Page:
HAV3N by Tom Easton
|HAV3N by Tom Easton|
|Reviewer: Nigethan Sathiyalingam|
|Summary: It wasn't quite what I expected, but despite a weak start, HAV3N grew into a compelling psychological thriller.|
|Buy? Maybe||Borrow? Yes|
|Pages: 400||Date: August 2012|
|External links: Author's website|
Initially, people thought it was just another media scare. Unfortunately, HAV3N is real and it is apocalyptic. Incredibly virulent, it is a strain of bird flu to which no one has any natural immunity. It spreads through global populations with the speed and ferocity of a forest fire, killing its victims within hours of infection, making them literally cough out their lungs. The small village of Great Sheen put up barricades isolating them from the infected, in a desperate bid for survival, but it does little to stop HAV3N. It is only the timely arrival of scientist Michael Pirbright with an experimental vaccine and antivirals that saves the village from eradication. However, when the villagers are finally able to freely venture outside of the village, they discover the horrible truth. Pirbright's discovery of the vaccine was an incalculable stroke of luck, one that hasn't been repeated, and by making the choice to save his family and the village Pirbright was too late to save anyone else. The rest of the population appears to have been entirely eradicated by the disease. They might be the only humans left alive…
The villagers are forced to adapt quickly to this new world. Michael Pirbright, having saved the village, is thrust into the role of president. Through a combination of foraging missions, and rapidly developed agriculture in the village, Great Sheen is able to sustain itself successfully. Seventeen-year-old Josh Pirbright and his sister Martha, along with their two friends are the only remaining teenagers in the village, where over two thirds of the population is over forty. They will be the future leaders of the village. It is perhaps understandable that the city's council, led by Josh's father, are protective of the teens, putting in place restrictions to their freedom. However, when the council starts introducing more questionable policies, which suspiciously resemble a breeding programme, only the teens seem to realise that something is wrong, and resentment turns into rebellion which sparks all out conflict.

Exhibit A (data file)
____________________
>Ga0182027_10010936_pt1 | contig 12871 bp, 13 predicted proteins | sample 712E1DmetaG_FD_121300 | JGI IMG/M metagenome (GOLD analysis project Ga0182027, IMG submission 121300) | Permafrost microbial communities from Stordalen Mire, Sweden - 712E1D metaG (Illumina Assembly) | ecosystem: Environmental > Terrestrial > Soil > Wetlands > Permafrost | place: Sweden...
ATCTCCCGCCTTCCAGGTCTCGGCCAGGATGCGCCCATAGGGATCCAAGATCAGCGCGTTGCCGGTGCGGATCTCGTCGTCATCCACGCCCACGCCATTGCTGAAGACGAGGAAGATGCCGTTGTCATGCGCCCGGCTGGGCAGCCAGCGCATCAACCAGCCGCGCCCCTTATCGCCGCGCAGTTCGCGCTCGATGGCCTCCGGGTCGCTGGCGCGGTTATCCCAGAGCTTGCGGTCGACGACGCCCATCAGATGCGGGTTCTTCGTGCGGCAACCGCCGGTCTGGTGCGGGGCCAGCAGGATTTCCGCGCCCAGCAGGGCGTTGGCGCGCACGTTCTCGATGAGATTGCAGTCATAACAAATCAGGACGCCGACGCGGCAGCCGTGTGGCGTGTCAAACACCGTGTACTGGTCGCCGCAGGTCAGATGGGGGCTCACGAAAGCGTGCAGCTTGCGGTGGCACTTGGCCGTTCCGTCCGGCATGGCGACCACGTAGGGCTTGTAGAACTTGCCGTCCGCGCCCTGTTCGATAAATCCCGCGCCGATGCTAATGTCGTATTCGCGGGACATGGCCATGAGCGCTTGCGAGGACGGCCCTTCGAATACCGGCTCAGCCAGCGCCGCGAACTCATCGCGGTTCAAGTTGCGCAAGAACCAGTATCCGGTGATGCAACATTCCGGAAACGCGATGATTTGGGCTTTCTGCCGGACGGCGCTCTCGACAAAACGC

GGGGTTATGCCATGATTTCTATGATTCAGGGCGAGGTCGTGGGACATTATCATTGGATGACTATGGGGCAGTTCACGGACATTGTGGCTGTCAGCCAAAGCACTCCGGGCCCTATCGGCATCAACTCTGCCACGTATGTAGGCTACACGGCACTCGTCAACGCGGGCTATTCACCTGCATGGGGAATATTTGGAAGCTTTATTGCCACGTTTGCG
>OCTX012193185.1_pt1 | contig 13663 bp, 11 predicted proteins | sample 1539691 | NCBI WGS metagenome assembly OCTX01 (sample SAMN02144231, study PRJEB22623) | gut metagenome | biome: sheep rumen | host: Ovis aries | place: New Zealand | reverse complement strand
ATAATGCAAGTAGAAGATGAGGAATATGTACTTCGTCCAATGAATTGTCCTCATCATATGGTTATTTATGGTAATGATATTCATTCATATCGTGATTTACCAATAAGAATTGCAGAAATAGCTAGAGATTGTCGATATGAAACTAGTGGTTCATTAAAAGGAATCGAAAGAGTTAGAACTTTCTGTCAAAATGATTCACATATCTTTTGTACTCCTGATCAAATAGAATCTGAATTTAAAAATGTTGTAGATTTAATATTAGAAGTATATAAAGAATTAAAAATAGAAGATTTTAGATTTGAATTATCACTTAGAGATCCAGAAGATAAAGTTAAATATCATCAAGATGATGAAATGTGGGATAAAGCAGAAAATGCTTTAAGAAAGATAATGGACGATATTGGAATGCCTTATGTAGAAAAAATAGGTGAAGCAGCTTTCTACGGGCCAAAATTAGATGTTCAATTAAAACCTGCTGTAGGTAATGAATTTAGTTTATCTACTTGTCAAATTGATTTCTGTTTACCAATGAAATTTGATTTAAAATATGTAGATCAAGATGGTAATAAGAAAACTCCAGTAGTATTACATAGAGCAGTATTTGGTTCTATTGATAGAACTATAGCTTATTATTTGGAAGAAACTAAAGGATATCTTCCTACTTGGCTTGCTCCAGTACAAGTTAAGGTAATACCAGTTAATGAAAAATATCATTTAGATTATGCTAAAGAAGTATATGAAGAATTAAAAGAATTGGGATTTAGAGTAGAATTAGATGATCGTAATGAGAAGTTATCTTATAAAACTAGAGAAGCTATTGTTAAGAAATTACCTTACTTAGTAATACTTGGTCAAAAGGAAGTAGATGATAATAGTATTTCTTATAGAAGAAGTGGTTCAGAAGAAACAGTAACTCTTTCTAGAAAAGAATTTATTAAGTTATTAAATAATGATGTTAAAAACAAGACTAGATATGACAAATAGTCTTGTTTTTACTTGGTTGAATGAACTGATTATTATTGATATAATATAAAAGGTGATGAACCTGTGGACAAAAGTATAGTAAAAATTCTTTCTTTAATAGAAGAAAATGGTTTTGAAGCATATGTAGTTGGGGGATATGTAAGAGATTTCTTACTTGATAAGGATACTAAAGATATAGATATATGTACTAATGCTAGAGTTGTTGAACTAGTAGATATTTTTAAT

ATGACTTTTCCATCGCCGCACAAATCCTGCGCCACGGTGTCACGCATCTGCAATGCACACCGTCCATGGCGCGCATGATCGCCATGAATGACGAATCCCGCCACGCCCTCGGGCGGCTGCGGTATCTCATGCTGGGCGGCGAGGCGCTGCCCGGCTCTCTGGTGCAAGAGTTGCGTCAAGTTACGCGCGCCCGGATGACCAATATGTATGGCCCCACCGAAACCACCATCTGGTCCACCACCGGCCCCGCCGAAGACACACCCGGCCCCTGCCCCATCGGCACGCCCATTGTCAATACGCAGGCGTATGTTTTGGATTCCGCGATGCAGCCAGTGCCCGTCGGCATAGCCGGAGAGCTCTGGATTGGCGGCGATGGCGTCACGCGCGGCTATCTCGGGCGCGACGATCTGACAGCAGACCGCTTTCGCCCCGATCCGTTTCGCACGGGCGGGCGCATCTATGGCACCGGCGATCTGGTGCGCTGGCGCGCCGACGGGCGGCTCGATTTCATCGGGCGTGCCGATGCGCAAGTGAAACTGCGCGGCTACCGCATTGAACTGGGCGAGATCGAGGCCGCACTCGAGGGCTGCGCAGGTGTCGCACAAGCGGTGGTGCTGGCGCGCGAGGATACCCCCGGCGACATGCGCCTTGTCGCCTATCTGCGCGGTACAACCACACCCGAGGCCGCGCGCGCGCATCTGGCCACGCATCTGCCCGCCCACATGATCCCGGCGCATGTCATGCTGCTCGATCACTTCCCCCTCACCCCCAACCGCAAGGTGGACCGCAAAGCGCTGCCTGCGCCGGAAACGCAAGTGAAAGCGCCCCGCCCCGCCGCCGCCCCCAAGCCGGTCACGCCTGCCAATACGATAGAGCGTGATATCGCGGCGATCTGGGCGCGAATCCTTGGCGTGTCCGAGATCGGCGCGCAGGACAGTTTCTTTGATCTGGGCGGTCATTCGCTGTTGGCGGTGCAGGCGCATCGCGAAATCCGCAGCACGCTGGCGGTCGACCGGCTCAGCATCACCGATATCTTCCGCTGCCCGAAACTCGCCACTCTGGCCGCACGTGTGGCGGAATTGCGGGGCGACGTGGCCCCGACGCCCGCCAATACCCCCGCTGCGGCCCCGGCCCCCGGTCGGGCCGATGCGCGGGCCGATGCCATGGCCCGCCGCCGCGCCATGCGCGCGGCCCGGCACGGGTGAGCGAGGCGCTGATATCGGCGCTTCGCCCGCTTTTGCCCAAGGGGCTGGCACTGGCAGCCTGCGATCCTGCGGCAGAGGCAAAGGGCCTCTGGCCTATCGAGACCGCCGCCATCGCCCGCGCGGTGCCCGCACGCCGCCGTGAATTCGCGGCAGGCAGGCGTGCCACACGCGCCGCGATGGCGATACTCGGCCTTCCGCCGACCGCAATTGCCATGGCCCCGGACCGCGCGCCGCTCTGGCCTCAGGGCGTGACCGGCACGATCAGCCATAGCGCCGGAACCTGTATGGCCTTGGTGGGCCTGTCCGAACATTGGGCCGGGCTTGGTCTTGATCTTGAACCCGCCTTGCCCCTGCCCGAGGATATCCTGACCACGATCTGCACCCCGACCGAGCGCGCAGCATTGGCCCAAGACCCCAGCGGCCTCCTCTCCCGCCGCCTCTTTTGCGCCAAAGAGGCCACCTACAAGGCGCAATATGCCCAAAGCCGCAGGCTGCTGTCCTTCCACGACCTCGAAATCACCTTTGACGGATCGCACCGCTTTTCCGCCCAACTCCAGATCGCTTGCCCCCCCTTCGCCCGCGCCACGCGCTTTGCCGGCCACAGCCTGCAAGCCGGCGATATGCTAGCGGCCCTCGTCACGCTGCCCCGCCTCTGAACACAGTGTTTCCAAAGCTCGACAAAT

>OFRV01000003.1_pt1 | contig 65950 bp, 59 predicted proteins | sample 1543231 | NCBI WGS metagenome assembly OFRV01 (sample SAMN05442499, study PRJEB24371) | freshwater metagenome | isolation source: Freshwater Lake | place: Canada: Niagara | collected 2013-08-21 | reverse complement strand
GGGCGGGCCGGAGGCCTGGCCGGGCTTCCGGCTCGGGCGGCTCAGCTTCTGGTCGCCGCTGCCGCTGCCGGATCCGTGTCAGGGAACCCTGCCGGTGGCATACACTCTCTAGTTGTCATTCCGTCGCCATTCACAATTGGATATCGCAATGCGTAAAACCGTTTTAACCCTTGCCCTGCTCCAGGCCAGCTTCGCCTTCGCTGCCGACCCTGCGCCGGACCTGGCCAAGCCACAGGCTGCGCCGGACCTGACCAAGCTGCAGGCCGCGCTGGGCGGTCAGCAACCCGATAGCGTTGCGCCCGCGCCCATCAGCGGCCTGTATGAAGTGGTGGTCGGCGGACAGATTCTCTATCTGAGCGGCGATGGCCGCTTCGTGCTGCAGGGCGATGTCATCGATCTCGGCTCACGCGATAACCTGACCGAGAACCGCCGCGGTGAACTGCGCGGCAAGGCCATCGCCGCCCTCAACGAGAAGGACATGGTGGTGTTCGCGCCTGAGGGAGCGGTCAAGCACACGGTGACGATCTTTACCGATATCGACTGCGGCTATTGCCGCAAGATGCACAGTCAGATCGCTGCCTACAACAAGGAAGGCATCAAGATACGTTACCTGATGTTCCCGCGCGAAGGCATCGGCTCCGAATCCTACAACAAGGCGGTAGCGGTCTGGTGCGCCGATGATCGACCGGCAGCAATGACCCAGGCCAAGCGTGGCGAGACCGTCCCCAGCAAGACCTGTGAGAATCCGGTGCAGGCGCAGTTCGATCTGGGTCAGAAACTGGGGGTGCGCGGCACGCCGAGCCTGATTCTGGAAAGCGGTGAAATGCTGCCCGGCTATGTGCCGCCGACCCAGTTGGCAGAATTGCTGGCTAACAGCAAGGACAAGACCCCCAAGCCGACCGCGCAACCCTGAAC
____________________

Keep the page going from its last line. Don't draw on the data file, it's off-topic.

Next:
I'm a sucker for well-written dystopia and post-apocalyptic fiction, and I was eager to get my hands on HAV3N, which promised so much. While the opening act lived up to the demands of the high scale concept, the author took a surprising turn with the rest of the book choosing to focus on a more small-scale drama, namely the conflict between the teenagers and the increasingly controlling adults. While this story is drawn out effectively, and builds to a really thrilling conclusion, I was surprised, and a little disappointed that the disease and its consequences played a more contextual role in the second half of the story. The plot is very character-centric, and while character development is executed with care, with the way in which the teenagers are forced to mature rapidly into adulthood being portrayed especially well, other elements of the story lack realism and just aren't very convincing. The characters felt bland and lacking in flavour at first, but they did grow on me and by the end of the story I found myself genuinely invested in them. Like the characters, Tom Easton's writing also grew as the story progressed, with the narrative flowing much more comfortably in the second half of the book.
Despite its faults, HAV3N is a compulsive and exciting read that I rather enjoyed.
Thank you to the publishers for sending a copy to The Bookbag.
If you'd like less violence and a lot more romance, within a dystopian setting, you might enjoy Matched by Ally Condie. Meanwhile, if you want to go the other way and are looking for more violence, action and gore, then The Enemy by Charlie Higson is the catastrophe novel for you, where a mysterious disease turns adults into shuffling zombies. I would also definitely recommend Gone by Michael Grant, a real dark page-turner with strong characters, plenty of action, and kids with powers living in a town where all adults have disappeared – easily one of the coolest concepts I've ever met!
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